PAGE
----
4 Mile Crossing of Lake Wenatchee
DATE OF SWIM: 8/17/19
A self-organized swim adventure, joined by three other Notorious Alki Swimmers. We braved incessant whitecaps, kite boarders and motor boats. Luckily our trusty kayaker fed us bananas and vanilla energy goo from the boat to help keep us energized and swimming strong!
Northern tip of the lake
to public beach
A wonderful kayaking friend!
An Adventure Swim
This May, my boyfriend and I decided to check out Twin Lakes near Lake Wenatchee for a backpacking trip with his pup. We stopped at Lake Wenatchee State Park beach after our trip, I took one look at the windy lake, saw the kayak rentals next to a burger stand, asked the rental man the length of the lake (5 miles) and decided I'd be back to swim the full 5 miles.
Over the next few months, I rallied an enthusiastic group together and we decided to attempt to swim the length! We luckily had one friend who was willing to kayak as our support boat.
(Nearly) Perfect Logistics
We planned the swim a few weeks prior with a Google doc and Facebook group messenger, all done remotely. I called the ranger station a few times for information on kayak rentals, temperature and conditions and added it all to the doc. One of the swimmers was able to leave early on Friday and snag the last available campsite at Nason Creek Campground, right by the state park beach. The rest of us (two swimmers, including myself, and our kayaker) arrived at 8:30 pm after work on Friday. We camped, ate mac and cheese (carbo load! the best part!) with field roast under the stars and Luci lights, and went to bed relatively early.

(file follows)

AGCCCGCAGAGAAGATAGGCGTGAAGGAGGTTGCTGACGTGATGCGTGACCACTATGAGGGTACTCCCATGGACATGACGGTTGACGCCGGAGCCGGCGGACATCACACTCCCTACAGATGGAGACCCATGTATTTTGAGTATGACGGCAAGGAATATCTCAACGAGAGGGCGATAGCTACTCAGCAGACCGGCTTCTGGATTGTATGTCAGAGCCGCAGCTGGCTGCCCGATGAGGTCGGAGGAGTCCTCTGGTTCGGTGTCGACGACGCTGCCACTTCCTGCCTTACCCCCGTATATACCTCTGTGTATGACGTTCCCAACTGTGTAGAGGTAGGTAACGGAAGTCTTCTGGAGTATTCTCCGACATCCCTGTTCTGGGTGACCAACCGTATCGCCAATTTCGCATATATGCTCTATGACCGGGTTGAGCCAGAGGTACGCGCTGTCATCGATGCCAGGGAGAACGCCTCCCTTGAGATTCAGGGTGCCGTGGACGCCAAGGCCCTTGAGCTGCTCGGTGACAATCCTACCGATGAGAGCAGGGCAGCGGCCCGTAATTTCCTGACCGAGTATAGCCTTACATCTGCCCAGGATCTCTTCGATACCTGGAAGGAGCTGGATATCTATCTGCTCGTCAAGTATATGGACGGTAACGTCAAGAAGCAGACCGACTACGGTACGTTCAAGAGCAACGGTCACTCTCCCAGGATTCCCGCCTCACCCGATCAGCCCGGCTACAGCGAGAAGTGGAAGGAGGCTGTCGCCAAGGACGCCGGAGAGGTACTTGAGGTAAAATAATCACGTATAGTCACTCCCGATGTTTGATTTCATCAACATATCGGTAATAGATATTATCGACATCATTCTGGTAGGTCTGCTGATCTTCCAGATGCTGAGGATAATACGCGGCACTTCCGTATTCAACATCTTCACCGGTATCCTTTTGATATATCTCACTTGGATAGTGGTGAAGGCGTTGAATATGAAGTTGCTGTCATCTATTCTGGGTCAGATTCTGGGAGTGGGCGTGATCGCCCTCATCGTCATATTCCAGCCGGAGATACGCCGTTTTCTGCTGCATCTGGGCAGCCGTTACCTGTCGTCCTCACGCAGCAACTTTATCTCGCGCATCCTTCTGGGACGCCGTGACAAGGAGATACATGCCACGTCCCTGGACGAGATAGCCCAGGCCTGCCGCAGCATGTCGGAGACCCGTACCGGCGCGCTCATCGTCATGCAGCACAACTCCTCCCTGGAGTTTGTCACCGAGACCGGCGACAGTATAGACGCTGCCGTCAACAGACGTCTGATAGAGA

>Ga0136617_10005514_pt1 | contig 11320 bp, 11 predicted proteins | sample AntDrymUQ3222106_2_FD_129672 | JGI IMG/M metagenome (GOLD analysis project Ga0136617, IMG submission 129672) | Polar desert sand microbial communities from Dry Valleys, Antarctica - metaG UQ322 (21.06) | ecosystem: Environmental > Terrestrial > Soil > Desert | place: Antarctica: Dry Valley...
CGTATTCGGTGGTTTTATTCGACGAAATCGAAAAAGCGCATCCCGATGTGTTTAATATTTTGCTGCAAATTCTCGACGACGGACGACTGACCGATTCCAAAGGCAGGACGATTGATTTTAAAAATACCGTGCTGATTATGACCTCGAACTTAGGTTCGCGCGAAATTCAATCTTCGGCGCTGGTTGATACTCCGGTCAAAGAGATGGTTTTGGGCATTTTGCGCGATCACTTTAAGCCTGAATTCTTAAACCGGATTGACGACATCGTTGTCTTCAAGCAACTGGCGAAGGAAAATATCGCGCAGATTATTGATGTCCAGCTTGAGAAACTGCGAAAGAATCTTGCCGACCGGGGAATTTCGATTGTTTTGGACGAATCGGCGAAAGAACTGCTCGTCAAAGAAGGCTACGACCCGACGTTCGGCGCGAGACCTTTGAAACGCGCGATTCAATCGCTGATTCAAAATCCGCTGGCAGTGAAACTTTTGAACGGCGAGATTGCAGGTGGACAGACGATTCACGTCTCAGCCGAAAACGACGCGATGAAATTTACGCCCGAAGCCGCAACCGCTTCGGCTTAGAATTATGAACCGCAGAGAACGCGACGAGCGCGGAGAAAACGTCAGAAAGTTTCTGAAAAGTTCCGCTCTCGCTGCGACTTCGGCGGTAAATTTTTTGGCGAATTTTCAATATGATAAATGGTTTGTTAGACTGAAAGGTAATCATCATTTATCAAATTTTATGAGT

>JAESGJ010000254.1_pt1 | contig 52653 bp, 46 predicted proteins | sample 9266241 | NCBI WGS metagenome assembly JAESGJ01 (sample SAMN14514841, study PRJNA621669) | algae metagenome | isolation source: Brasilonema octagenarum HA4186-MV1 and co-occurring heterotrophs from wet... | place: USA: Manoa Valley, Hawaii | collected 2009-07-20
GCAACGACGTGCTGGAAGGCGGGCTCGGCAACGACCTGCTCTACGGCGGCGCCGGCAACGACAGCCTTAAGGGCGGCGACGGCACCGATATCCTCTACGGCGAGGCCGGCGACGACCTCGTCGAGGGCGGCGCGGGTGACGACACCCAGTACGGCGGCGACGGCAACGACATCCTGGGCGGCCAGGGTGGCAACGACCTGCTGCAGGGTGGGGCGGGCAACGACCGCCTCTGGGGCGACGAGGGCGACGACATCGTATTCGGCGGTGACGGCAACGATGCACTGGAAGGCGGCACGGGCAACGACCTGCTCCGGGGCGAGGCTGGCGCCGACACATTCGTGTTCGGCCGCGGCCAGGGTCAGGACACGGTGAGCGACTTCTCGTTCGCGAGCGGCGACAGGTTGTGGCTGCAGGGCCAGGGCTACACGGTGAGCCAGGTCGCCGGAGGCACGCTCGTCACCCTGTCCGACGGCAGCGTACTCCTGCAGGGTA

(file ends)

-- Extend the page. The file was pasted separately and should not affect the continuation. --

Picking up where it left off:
In the morning, we went straight to the kayak rentals at 9 am (opening time!) and managed to rent a kayak for four hours. Since I could not find rental information online during planning, hopefully somehow finds this useful:
Open 9 am - 7 pm, rentals start at 9 am. Last boat has to be in by 7 pm.
You can rent kayaks in 1, 2, 4 hour increments
Canoes are the same price as double kayaks
We strapped a single kayak to one car, left another car at the beach, and drove north around the lake. It was very difficult to find a (public) place to put in and leave the car at this side of the beach. It was too hard to find anything at the 5 mile point, at the very end of the lake. We ended up finding a spot on N. Shore Drive but it was quite precarious. The spot we found to put in made our swim 4 miles long.
If someone were to repeat this itinerary, I'd recommend driving around the other side of the lake and staying overnight at Glacier View Campground. You could leave a car there instead and not worry about getting towed and parking illegally in a construction site (oops). Glacier View is located roughly 4 miles down the lake, across from where we started. Alternatively, you could just buy a cabin for $500K on N. Shore Drive. Or maybe plan to bake cookies for the neighbors walking down the street to help convince them to let you park in their driveway. Our natural charm did not work ;)
A Windy, Choppy, Sunny Swim